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Nitric oxide (NO), produced by endothelial nitric oxide synthase (eNOS), plays a key role in the regulation of vascular tone. Endothelium-derived NO exerts vasoprotective effects by suppressing platelet aggregation, leukocyte adhesion and smooth muscle cell proliferation. The E298D polymorphic variant of eNOS has been associated with myocardial infarction (MI), but data relating to this variant are divergent in Greece. Accordingly, we examined a possible association between the E298D polymorphism of the eNOS gene and MI in a subgroup of the Greek population.
The study population consisted of 204 patients with a history of MI and 218 control subjects. All subjects were of Greek origin and were selected from the general population of the greater Athens area. Genotyping was performed with melting curve analysis (Lightcycler system) of polymerase chain reaction amplified products using hybridization probes.
According to the univariate findings, the risk for MI in E298D TT was 2.06 (95%CI: 1.06-4.00, p = 0.032) versus GG+GT and 2.34 (95%CI: 1.17-4.68, p = 0.016) versus GG. The risk for the T allele was estimated at 1.42 (95%CI, 1.06-1.89, p = 0.022) as compared to G allele. Regarding the additive model, one allele increase was associated with 43% higher risk of MI (OR = 1.43, 95%CI: 1.07-1.93, p = 0.018) as compared to the baseline category of homozygous GG. The positive association of TT versus GG+GT with MI risk remained even after adjusting for the main study covariates. Moreover, strong evidence was found for an increased risk for MI among carriers of the TT genotype who were smokers, hypertensive and had a family history of CAD.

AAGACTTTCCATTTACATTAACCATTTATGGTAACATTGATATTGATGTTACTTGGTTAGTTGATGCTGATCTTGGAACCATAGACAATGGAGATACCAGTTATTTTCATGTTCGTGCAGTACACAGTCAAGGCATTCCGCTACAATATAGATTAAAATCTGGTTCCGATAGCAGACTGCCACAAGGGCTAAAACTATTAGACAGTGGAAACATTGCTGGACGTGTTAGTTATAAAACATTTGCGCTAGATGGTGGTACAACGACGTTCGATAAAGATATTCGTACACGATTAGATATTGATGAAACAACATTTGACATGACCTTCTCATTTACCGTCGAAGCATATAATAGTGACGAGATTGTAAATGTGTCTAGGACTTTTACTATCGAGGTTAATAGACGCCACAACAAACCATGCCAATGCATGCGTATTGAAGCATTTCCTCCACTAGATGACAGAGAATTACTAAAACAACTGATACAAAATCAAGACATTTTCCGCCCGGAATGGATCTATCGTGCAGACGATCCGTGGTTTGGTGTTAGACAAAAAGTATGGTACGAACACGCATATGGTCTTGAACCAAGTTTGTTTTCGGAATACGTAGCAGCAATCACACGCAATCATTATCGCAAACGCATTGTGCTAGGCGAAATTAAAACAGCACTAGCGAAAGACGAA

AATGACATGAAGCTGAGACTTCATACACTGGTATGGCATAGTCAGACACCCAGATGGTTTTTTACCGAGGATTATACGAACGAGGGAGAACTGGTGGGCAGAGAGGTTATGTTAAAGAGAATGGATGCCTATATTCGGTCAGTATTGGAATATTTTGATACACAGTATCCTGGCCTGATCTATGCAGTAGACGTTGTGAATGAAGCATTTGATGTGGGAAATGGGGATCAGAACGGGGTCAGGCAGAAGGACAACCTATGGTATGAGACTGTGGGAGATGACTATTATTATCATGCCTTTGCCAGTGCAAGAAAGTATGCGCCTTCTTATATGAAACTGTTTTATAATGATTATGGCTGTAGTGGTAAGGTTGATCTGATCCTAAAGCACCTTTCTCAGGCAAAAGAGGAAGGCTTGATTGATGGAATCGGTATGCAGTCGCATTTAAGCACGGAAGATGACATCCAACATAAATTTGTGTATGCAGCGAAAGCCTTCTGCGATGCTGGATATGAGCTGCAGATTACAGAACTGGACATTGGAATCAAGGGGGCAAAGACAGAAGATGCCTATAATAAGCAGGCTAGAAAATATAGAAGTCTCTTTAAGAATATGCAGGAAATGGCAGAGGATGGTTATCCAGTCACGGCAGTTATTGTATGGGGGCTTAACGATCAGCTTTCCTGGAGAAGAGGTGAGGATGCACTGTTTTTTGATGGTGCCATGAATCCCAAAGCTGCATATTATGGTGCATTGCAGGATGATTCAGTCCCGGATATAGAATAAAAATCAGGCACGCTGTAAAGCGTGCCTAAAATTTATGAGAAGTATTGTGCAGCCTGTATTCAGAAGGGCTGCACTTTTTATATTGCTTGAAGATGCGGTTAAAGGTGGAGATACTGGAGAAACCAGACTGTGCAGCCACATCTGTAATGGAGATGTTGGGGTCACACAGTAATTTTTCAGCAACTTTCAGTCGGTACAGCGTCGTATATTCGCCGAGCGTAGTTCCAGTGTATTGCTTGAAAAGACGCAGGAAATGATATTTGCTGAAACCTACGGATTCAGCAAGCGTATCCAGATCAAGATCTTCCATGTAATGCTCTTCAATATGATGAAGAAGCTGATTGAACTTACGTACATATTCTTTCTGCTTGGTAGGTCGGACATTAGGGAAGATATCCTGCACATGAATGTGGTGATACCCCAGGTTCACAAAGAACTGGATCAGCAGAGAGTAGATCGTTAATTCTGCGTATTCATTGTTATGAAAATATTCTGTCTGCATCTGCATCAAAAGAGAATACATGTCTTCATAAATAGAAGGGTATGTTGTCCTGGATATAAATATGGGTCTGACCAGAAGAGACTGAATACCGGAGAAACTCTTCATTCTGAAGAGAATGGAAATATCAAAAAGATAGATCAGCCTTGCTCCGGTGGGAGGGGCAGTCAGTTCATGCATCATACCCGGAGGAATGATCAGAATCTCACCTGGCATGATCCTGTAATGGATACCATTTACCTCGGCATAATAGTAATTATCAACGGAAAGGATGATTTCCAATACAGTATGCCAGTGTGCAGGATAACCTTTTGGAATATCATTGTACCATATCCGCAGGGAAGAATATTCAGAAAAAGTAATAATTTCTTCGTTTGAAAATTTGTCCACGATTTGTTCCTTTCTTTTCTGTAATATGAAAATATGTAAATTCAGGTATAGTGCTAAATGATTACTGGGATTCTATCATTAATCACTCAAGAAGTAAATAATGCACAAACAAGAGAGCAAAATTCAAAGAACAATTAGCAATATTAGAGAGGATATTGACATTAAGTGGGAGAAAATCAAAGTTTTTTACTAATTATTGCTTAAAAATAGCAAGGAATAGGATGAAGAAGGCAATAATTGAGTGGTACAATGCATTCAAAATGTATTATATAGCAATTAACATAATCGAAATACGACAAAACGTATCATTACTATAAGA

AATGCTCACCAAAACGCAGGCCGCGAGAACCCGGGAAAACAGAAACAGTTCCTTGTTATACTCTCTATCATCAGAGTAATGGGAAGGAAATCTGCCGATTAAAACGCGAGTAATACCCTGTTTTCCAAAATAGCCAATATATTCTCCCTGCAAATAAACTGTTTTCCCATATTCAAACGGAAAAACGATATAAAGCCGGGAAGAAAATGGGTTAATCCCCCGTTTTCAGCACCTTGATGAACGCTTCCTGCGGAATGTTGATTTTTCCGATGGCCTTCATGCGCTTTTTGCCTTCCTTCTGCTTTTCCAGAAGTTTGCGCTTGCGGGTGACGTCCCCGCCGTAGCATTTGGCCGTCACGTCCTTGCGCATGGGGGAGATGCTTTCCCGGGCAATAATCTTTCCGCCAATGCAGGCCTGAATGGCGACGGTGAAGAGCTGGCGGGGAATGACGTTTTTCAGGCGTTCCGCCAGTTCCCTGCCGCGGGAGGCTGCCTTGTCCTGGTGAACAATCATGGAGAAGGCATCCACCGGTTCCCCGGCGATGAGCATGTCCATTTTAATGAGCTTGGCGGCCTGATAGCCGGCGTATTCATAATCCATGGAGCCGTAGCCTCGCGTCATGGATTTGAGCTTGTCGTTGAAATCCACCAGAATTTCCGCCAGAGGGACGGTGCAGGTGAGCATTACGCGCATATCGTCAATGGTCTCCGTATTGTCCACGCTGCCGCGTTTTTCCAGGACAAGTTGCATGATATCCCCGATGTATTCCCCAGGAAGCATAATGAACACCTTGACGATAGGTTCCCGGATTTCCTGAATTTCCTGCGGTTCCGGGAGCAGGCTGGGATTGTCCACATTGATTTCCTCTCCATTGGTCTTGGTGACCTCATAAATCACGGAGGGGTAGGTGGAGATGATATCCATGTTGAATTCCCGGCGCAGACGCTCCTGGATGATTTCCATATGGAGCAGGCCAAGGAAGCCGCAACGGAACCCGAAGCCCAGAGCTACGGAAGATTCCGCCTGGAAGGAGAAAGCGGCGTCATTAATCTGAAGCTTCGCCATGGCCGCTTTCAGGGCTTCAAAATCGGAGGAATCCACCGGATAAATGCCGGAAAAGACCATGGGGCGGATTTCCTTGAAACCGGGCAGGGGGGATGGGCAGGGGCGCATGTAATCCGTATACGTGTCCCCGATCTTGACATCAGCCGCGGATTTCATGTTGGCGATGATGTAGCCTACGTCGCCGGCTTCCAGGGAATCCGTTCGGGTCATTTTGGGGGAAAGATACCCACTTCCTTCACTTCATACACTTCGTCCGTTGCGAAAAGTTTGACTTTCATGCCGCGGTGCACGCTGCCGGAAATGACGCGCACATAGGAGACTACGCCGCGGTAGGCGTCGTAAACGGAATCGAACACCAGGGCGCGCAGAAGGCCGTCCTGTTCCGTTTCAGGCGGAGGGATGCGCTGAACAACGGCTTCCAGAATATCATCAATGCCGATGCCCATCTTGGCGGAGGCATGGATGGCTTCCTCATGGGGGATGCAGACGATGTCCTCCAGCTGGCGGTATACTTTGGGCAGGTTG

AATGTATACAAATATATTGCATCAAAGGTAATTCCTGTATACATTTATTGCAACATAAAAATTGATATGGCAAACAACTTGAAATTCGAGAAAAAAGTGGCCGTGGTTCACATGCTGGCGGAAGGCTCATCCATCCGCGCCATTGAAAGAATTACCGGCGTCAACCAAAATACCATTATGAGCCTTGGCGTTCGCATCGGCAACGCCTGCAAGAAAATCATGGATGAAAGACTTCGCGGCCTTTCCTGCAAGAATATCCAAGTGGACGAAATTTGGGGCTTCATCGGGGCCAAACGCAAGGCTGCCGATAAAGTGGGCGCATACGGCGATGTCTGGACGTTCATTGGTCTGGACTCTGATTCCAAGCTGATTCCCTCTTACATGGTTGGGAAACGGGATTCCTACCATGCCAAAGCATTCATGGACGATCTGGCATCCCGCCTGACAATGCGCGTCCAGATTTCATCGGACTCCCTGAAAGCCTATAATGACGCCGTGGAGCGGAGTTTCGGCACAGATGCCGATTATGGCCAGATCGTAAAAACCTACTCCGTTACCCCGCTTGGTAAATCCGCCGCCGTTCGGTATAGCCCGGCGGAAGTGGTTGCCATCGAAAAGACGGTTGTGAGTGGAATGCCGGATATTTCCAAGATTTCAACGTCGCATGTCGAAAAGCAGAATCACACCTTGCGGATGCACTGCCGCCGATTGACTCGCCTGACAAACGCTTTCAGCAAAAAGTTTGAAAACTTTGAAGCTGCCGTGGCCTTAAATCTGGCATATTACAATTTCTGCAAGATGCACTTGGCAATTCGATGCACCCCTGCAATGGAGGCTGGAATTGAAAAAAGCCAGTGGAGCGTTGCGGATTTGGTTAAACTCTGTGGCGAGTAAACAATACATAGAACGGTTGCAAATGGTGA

This study indicates that E298D polymorphism of the eNOS gene seems to be associated with MI occurrence in the Greek population. It is possible that TT genotype is closely linked to the etiology of MI even after adjusting for known MI risk factors.
Nitric oxide (NO), the endothelium-derived relaxing factor, is synthesized from L-arginine by at least three isoforms of the Nitric Oxide Synthase (NOS) (inducible NOS, iNOS or NOS2, constitutive neuronal NOS, nNOS or NOS1 and constitutive endothelial NOS, eNOS or NOS3). Nitric oxide, produced by eNOS, diffuses from the endothelium to vascular smooth muscle cells, where it increases the concentration of cyclic guanosine monophosphate (cGMP) by stimulating soluble guanylate cyclase, leading to vascular relaxation .